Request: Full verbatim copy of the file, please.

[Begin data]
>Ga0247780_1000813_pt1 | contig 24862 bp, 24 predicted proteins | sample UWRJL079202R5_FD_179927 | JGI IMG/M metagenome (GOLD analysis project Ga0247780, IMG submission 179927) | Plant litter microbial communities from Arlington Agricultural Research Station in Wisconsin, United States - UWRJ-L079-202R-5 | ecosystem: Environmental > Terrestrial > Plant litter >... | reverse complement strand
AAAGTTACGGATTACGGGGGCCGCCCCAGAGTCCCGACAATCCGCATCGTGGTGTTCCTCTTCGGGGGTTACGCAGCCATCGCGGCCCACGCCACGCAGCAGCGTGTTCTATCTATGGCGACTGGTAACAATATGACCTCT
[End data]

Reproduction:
>Ga0247780_1000813_pt1 | contig 24862 bp, 24 predicted proteins | sample UWRJL079202R5_FD_179927 | JGI IMG/M metagenome (GOLD analysis project Ga0247780, IMG submission 179927) | Plant litter microbial communities from Arlington Agricultural Research Station in Wisconsin, United States - UWRJ-L079-202R-5 | ecosystem: Environmental > Terrestrial > Plant litter >... | reverse complement strand
AAAGTTACGGATTACGGGGGCCGCCCCAGAGTCCCGACAATCCGCATCGTGGTGTTCCTCTTCGGGGGTTACGCAGCCATCGCGGCCCACGCCACGCAGCAGCGTGTTCTATCTATGGCGACTGGTAACAATATGACCTCT